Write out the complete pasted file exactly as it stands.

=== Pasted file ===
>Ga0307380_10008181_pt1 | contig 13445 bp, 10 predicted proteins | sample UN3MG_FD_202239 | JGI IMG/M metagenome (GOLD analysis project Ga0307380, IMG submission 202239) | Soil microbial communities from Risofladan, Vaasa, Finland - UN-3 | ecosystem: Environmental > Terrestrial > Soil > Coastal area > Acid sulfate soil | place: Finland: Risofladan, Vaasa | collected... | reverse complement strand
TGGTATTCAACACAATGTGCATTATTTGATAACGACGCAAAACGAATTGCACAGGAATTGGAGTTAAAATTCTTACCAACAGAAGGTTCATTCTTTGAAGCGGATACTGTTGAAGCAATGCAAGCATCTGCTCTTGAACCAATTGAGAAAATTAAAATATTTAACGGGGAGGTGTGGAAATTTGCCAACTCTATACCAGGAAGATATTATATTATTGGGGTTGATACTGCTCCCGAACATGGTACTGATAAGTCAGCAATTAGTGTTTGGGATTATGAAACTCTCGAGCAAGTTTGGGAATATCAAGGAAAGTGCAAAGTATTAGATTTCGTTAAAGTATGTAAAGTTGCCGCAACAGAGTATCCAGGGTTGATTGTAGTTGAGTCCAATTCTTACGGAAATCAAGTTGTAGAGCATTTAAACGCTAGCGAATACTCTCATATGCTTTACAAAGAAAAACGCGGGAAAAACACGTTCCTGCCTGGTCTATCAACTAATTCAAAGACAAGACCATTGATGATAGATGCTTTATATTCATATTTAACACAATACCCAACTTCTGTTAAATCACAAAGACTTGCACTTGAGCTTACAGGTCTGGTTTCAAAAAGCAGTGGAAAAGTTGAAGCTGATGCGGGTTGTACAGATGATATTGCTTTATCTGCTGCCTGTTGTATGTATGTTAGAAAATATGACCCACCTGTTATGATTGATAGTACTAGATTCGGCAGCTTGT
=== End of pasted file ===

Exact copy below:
>Ga0307380_10008181_pt1 | contig 13445 bp, 10 predicted proteins | sample UN3MG_FD_202239 | JGI IMG/M metagenome (GOLD analysis project Ga0307380, IMG submission 202239) | Soil microbial communities from Risofladan, Vaasa, Finland - UN-3 | ecosystem: Environmental > Terrestrial > Soil > Coastal area > Acid sulfate soil | place: Finland: Risofladan, Vaasa | collected... | reverse complement strand
TGGTATTCAACACAATGTGCATTATTTGATAACGACGCAAAACGAATTGCACAGGAATTGGAGTTAAAATTCTTACCAACAGAAGGTTCATTCTTTGAAGCGGATACTGTTGAAGCAATGCAAGCATCTGCTCTTGAACCAATTGAGAAAATTAAAATATTTAACGGGGAGGTGTGGAAATTTGCCAACTCTATACCAGGAAGATATTATATTATTGGGGTTGATACTGCTCCCGAACATGGTACTGATAAGTCAGCAATTAGTGTTTGGGATTATGAAACTCTCGAGCAAGTTTGGGAATATCAAGGAAAGTGCAAAGTATTAGATTTCGTTAAAGTATGTAAAGTTGCCGCAACAGAGTATCCAGGGTTGATTGTAGTTGAGTCCAATTCTTACGGAAATCAAGTTGTAGAGCATTTAAACGCTAGCGAATACTCTCATATGCTTTACAAAGAAAAACGCGGGAAAAACACGTTCCTGCCTGGTCTATCAACTAATTCAAAGACAAGACCATTGATGATAGATGCTTTATATTCATATTTAACACAATACCCAACTTCTGTTAAATCACAAAGACTTGCACTTGAGCTTACAGGTCTGGTTTCAAAAAGCAGTGGAAAAGTTGAAGCTGATGCGGGTTGTACAGATGATATTGCTTTATCTGCTGCCTGTTGTATGTATGTTAGAAAATATGACCCACCTGTTATGATTGATAGTACTAGATTCGGCAGCTTGT